There are something like 40 different tribes in Uganda. It's one of the unique parts of the country. The borders were mapped out with little foresight or understanding of the land's history and people, and so like many African nations, many tribes are even split between neighboring countries. Tribe is often the first thing established by two Ugandans meeting, and English is sometimes the only language in common. I have been asked several times what tribe I come from in America, and I never know how to answer. I don't think Americans, for the most part, share this same notion of tribe, although we do sometimes have strong regional pride. I would be happy to come from the tribe of "Minnesotes".
Learning about Uganda has been so eye-opening and makes me realize how little I knew about African culture coming here. It's a two-way road, of course, and this was illustrated clearly to me this morning when during the workshop the English language was described as "the language of the white people from England." I think there is a wealth of history, knowledge, and tradition to be learned and absorped both on the Ugandan and American side, and this cultural exchange actually comprises 2/3 of the Peace Corps's goals. So, with that in mind, I'm going to use this blog post to give a brief lesson in Lugbara and greeting in Uganda.
I have mentioned the importance of greetings before in posts, but this blog will give you an example of the daily exchanges I have with people, that range from bewildering to boisterous. Although Uganda is comprised of many different people and traditions, I hve found that warmth and curiosity seem to exist equally throughout the nation. Matching the warmth found in so many people here is one of my goals for service, and thus, I have had to learn the proper and appropriate ways of greeting here. To appreciate just how much I have had to change my ways, Iwould like to give an example of how I would greet someone in teh U.S., say walking down state street in Madison, Wisconsin.
Scene: I am walking home from a coffee shop and spot an acquaintance walking on a straight course towards me on the sidewalk; somenoe who might have lived in the same dorm as me or someone who may have sat next to me in a freshman English class. Lets call them personIdon'treallyrememberbutprobablyshouldsayhitobecauseitwouldbeawkwardifididn't. In this scenario, I have three equally mortifying options:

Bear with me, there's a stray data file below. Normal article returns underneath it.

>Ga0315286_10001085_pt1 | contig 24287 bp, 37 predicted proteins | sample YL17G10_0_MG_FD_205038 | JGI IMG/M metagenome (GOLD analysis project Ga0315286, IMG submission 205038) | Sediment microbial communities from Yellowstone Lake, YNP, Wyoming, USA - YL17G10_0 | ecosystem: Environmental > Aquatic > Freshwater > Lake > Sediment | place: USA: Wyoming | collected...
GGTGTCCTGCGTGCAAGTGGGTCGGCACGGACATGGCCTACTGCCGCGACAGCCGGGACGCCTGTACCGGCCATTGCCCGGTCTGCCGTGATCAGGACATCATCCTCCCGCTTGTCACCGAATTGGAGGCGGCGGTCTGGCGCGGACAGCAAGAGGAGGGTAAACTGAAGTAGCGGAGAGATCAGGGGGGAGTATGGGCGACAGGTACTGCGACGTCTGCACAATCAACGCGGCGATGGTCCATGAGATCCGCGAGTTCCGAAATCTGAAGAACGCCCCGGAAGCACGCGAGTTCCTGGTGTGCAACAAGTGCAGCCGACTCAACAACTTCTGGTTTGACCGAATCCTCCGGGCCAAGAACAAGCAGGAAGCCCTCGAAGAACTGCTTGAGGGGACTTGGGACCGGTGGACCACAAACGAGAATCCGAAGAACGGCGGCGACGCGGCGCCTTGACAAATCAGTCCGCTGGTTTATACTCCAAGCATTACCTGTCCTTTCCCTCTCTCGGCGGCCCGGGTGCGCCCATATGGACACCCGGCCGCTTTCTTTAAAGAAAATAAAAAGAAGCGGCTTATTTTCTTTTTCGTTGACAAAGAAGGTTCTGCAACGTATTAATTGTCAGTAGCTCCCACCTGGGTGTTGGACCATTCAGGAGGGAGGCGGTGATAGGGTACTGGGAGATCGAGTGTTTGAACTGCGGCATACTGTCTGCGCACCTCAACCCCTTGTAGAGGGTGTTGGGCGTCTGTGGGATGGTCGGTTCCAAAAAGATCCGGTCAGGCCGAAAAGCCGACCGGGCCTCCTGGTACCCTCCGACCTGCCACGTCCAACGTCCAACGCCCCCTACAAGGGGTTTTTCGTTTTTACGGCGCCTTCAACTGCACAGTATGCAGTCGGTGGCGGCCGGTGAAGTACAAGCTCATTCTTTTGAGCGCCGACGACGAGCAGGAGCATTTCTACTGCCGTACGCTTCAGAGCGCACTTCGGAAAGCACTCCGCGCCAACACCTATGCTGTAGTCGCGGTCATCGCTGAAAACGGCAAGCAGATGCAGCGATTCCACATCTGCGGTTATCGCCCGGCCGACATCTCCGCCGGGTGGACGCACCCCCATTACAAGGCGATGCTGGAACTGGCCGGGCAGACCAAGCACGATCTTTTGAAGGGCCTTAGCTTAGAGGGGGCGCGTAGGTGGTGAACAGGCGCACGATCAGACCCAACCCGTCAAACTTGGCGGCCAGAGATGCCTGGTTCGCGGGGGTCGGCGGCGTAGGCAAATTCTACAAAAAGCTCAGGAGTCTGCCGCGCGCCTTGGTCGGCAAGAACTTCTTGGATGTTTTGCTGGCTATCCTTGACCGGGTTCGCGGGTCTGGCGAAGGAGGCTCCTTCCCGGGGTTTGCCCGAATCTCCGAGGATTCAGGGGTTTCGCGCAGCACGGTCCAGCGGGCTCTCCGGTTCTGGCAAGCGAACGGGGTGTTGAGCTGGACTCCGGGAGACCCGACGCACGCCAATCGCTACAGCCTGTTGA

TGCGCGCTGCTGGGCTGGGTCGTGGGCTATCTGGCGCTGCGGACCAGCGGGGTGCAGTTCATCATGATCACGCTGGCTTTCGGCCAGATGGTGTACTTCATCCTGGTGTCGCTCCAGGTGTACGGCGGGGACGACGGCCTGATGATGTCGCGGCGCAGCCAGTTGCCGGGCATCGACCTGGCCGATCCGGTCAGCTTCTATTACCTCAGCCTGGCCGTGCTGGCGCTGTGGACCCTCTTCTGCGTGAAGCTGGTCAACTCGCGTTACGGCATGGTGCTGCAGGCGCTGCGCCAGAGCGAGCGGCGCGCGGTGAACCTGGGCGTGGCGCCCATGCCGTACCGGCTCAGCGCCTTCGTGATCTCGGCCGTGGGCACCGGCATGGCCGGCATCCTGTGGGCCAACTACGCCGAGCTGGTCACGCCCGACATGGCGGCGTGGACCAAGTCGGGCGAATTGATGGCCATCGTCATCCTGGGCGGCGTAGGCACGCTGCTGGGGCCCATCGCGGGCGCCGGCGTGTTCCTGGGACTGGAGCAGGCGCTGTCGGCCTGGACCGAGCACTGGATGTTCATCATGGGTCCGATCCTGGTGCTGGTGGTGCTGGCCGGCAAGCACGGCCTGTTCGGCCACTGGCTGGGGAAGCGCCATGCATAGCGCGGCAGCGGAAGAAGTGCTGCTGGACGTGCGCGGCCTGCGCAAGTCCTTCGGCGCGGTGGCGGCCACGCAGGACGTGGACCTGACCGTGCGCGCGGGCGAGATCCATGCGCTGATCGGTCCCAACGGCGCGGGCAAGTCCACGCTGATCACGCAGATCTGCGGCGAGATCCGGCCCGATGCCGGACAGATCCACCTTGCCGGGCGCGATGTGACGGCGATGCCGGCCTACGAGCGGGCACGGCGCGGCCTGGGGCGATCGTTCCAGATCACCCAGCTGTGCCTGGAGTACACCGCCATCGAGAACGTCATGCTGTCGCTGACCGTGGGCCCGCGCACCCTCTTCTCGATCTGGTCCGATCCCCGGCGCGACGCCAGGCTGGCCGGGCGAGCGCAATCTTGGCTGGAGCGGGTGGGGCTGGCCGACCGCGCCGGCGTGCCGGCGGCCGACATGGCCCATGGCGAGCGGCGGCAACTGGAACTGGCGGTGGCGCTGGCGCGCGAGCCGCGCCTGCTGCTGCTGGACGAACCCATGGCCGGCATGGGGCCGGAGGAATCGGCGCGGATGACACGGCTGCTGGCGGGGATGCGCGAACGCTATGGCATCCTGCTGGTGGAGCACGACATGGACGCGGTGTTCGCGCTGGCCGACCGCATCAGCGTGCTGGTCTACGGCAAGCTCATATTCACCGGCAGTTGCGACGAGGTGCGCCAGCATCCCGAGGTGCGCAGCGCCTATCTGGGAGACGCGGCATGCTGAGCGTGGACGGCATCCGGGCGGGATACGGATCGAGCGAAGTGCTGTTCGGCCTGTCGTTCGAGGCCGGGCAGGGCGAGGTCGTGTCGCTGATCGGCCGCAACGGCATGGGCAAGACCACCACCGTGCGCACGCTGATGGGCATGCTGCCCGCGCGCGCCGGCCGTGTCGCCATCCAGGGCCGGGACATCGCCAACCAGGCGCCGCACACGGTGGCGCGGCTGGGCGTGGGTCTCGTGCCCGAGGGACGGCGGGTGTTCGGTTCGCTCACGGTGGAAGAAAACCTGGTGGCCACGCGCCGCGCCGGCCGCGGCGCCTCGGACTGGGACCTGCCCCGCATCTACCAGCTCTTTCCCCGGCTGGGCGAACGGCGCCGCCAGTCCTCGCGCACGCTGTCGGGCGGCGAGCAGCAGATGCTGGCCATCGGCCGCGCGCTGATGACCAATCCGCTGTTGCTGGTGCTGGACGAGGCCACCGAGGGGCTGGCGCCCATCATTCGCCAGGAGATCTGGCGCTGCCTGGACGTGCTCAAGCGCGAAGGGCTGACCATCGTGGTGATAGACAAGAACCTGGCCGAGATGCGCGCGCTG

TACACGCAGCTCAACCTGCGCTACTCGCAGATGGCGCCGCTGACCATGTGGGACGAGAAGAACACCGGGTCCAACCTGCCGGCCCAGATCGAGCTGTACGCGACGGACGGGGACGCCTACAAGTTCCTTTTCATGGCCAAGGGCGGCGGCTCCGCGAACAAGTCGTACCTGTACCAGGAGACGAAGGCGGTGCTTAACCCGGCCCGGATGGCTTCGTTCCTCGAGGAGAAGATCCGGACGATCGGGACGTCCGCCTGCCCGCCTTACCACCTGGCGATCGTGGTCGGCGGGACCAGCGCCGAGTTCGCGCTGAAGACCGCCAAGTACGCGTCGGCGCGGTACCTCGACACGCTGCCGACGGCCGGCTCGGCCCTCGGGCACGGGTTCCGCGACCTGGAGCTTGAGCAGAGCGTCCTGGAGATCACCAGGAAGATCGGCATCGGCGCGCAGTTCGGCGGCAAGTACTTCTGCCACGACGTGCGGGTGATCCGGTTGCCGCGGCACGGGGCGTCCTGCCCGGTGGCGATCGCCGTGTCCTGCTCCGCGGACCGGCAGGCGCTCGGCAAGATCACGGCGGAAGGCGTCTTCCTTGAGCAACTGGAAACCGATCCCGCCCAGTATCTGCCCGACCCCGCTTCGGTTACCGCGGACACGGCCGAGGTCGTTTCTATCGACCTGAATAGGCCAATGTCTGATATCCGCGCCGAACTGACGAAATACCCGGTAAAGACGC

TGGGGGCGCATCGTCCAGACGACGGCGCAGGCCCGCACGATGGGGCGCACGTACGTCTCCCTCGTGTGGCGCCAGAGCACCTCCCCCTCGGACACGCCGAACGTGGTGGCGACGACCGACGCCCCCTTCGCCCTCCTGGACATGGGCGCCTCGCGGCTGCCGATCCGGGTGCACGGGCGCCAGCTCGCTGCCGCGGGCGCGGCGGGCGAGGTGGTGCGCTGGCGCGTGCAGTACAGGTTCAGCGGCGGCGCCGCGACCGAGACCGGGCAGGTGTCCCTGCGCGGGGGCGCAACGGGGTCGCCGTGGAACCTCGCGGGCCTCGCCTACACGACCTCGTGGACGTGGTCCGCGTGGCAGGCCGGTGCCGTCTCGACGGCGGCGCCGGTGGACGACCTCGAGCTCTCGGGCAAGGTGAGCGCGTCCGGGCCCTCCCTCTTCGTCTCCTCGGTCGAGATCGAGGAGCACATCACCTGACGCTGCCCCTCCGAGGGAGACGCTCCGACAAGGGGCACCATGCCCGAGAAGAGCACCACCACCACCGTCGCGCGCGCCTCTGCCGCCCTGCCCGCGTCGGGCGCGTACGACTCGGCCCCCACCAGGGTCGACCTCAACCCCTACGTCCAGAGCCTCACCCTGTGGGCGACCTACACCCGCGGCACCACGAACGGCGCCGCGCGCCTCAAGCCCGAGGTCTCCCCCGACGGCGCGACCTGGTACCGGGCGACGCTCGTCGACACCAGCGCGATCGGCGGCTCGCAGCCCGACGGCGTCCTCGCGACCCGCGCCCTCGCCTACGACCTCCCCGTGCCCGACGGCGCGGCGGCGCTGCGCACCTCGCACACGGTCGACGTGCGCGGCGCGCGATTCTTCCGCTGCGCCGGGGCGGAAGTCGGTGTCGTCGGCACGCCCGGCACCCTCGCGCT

A. Pretend to be talking on cell phone
B. Pretend not to see him/her
C. Walk towards them, panic, and then blurt out "HI HOW ARE YOU" right as they are passing
In Uganda, peoplewhoyoudon'treallyrememberbutprobablyshouldsayhitobecauseitwouldbeawkwardifyoudidn't do not exist. You say hi to everyone. And you say it as if you have known them for 20 years. That's actually not completely true. As a young female here (eek 24!!)I will not greet large groups of men who are vaguely my age. In Uganda, men of generally- my- age tend to aggregate in large packs(gaggles? murders? prides?), whether they are working as boda boda drivers (waiting for business), or just hanging out. They will often call out, "hello sister" to me, or if I am walking with a male like TOm, will sometimes ask him how many cows I am worth. This exchange will usually start by them yelling at Tom, "Is this your wife?" and when he tells them no, they will start to make offers. Tom usually tells them that I cost 30 cows, which maybe two people in Uganda could afford. It is a good way to stop the conversation and get a laugh. I'm totally not worth 30 cows.
Anyway. So, say that I am greeting anyone BUT a giant group of adolescent and post-adolescent men....
Scene: Me walking down any random dirt road/at any work function/anywhere really doing anything in Uganda. I spot someone who I either know/don't know/or might know.
Me: Mi ngoni! Ila ngoni?(how are you? how did you spend the night)
Them: Ma muke. Ala muke. Kani mi i? (I am fine,I spent the night well, and you?)
Me: Ma muke. Awadifo. Aku ngoni? (i'm fine,thank you. How is your home/family?)
Them: Aku ala! Mi enga ngoa? (My home/family is well. where are you coming from?)
Me: Ma enga cua___. (I'm coming from the market)
Them: Mi enga cua afa di je? (You are coming from the market buying what?)
Me: Ma enga cua nyaka je. (I'm coming from the market buying food)
Them: Ee'. Mi mu ngoa? (Yes. Where are you going?)
Me: Ma mu akua. (I am going home)
Them: Mi Lugbara tisi? (YOu are with Lugbara/youspeak lugbara??!)
Me: Ee'. Ma Lugbara ti oni. (Yes, I am learning lugbara)
Them: Awadifo mini asizi (thank you for your work)
Me: Awadifo mini indi (and for yours)
Them: Mi a ci ala (travel safely)
Me: Mi oa muke (stay well)
This is just an example of a conversation that might be had with someone passing by. It's pretty funny to think of the on-the-run greetings I would half-heartedly shout out in AMerica. Here it's an insult to not ask about someone's health, family, home, and day.
It's much briefer with children. They tend to spot me, starting yelling "MUNDU! MUNDU!", chase me, and then assault me with "how are YOU? how are YOU?", or my favorite, "BYE BYE!" instead of "hello."
Love and LIons,